French flair in Hemingway’s Snows of KilimanjaroComment on this story
An elderly French couple lead an ordered and pleasant life and then the husband is retrenched. Still, everything is going well and they are happy, until they are robbed in their home.
To compound the problem, Michel (Jean-Pierre Darroussin) and Marie-Claire (Ariane Ascaride, wife and long-time collaborator of director Robert Guédiguian) discover that their burglars are known to them.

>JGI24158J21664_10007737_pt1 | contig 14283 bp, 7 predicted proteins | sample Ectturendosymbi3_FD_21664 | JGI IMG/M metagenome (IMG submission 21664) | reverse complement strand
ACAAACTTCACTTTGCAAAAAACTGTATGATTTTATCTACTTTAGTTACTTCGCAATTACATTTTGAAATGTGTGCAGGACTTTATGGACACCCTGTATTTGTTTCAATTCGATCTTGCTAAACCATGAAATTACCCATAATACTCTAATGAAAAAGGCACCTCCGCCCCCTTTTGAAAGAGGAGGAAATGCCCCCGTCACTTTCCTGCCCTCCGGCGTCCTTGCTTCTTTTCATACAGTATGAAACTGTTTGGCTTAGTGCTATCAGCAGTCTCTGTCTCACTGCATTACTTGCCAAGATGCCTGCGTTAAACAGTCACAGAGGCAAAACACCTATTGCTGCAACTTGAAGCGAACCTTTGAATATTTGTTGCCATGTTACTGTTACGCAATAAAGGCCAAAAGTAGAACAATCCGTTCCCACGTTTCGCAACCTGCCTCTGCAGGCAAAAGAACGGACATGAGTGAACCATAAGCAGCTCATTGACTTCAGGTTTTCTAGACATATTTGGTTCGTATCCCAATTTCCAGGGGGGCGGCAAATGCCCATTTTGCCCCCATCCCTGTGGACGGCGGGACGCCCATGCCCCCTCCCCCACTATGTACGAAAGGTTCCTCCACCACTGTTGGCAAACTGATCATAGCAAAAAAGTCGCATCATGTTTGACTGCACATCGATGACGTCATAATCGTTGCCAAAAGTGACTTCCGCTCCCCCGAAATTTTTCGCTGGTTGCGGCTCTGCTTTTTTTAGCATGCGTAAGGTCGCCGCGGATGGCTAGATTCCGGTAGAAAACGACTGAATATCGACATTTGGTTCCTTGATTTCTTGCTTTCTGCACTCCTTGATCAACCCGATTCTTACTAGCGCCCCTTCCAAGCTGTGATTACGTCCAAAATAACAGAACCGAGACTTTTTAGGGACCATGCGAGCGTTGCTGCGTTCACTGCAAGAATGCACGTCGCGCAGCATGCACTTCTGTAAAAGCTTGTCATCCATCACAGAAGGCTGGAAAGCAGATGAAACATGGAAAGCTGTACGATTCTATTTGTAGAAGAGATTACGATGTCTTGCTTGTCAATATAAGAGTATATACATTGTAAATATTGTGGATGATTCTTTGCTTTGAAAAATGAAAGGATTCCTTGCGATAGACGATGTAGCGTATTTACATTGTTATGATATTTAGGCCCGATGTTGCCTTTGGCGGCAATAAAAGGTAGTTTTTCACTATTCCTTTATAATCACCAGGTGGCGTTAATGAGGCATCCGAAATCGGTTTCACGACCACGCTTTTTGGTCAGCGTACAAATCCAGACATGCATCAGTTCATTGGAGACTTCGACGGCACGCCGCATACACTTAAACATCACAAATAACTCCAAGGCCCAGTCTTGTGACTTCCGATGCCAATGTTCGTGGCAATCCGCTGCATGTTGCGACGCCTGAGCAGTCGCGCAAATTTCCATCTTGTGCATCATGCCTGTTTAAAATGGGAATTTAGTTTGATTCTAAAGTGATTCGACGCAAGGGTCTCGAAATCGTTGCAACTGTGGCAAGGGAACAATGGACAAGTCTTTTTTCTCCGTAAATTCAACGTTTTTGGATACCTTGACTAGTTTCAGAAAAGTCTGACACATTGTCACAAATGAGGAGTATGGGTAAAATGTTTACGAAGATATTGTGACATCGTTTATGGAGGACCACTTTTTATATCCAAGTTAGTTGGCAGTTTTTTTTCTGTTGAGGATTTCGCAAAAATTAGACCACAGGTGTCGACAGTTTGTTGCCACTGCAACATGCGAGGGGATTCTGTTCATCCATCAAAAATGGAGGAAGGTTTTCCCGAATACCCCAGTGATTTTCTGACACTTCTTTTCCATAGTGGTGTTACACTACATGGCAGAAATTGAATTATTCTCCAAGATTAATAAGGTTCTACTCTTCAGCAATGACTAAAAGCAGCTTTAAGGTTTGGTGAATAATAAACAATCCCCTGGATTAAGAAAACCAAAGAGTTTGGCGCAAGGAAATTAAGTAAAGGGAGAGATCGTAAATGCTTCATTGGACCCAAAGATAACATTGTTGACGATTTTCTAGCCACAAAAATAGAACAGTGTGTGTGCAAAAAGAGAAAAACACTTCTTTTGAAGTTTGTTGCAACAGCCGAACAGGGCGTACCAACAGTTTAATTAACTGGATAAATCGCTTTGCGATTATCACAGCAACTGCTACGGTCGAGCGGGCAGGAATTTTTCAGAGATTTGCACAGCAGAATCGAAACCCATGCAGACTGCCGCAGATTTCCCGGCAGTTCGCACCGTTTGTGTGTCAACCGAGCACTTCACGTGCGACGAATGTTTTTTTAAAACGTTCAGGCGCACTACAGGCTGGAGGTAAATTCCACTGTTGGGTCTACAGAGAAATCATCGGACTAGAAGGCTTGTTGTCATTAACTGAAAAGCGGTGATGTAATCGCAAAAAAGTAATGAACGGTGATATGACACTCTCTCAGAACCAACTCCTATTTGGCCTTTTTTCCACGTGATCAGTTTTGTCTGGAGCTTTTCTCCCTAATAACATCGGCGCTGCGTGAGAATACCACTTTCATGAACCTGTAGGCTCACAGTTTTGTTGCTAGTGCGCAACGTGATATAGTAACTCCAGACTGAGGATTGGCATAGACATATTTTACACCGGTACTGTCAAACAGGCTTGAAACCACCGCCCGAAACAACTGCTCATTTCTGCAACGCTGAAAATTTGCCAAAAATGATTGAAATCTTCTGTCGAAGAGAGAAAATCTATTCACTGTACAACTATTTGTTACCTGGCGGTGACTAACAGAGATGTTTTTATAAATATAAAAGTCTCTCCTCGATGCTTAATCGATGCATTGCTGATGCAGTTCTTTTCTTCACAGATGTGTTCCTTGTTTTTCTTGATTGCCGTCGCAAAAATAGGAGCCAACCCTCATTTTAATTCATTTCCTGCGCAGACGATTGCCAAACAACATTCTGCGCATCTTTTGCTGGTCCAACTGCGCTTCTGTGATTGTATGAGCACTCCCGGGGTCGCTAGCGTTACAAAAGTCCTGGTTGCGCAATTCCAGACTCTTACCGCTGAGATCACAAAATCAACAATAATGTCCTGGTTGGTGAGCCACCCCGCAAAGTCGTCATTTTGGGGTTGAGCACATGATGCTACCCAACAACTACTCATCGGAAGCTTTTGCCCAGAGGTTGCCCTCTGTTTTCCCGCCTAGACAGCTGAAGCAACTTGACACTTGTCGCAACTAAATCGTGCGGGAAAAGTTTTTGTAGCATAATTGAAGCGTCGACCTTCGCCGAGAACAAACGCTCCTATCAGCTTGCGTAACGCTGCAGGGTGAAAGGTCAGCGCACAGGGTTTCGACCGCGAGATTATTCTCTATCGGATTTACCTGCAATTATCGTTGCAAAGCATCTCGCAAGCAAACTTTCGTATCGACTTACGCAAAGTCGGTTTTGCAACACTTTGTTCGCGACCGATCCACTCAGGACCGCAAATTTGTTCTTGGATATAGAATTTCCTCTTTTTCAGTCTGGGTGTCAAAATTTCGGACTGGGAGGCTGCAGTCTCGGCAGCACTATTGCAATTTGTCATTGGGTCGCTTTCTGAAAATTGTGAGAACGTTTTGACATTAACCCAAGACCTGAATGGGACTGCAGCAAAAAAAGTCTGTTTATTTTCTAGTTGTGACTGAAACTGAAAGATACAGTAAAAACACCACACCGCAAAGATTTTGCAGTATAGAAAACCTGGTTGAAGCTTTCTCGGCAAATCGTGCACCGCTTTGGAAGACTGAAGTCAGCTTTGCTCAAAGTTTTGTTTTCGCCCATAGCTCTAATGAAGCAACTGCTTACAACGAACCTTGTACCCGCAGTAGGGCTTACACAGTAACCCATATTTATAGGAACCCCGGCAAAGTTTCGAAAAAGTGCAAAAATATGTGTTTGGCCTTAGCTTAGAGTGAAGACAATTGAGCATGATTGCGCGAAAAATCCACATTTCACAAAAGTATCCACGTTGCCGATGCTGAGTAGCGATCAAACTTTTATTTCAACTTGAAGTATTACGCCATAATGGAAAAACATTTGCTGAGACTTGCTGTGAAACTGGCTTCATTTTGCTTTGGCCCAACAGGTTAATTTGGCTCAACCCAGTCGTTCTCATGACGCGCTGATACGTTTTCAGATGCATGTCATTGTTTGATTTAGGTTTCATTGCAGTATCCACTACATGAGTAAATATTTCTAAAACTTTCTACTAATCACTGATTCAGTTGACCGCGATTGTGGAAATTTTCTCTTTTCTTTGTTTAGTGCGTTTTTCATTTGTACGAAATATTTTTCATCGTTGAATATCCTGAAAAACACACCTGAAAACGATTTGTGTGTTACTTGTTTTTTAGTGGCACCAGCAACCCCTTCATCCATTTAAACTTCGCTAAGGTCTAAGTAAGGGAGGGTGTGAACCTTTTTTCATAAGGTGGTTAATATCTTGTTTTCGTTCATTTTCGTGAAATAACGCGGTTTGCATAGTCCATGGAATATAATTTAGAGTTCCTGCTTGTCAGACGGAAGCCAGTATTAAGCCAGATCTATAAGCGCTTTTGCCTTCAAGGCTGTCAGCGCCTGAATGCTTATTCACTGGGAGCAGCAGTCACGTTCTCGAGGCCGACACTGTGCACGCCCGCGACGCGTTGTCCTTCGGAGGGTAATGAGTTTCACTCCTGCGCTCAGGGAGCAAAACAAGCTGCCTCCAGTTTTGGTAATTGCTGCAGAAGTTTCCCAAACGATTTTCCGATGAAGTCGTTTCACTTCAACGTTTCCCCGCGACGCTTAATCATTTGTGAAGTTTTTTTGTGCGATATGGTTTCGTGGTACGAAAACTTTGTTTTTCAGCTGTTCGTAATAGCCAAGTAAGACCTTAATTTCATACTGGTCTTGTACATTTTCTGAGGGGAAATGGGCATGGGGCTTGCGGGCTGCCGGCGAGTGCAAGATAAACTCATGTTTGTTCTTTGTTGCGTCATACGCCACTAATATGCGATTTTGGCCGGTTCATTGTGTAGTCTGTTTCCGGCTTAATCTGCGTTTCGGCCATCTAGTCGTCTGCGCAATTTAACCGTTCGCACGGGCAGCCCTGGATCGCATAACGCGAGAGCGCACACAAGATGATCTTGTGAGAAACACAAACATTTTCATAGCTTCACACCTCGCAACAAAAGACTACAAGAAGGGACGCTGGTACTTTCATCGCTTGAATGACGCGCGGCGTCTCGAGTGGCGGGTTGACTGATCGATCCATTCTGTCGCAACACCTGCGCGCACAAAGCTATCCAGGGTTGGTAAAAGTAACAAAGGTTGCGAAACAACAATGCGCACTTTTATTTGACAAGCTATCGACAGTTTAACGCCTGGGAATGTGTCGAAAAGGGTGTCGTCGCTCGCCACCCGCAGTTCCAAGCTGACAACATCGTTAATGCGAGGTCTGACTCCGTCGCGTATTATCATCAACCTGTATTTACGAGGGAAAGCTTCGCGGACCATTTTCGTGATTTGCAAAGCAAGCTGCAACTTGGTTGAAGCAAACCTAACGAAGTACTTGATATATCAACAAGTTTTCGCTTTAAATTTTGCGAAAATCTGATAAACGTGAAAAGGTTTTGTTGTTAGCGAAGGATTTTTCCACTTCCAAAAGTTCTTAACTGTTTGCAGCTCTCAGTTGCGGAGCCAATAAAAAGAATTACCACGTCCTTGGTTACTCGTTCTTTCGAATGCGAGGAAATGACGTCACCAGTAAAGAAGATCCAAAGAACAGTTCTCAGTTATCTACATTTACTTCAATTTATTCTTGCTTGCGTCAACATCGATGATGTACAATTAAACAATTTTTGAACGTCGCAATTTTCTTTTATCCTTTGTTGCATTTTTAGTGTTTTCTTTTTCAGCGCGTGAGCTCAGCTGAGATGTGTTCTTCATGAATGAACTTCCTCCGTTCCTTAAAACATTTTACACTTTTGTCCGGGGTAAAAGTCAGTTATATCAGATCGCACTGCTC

Young Christophe (Gregoire Leprince-Ringuet) was laid off at work at the same time as Michel and soon the couple’s world view is shattered in more ways than one.
Circumstances are as complicated as the characters as the film pits the decent, ageing socialists in their middle-class existence with a younger, seemingly unrepentant lout, who may just have good intentions. It turns out that their young attacker is the sole provider for his two younger brothers and this is where it gets interesting.
Directed and written by Guédiguian, the film was inspired by the Victor Hugo poem, Les Pauvres Gens (How Good Are the Poor), but with a twist.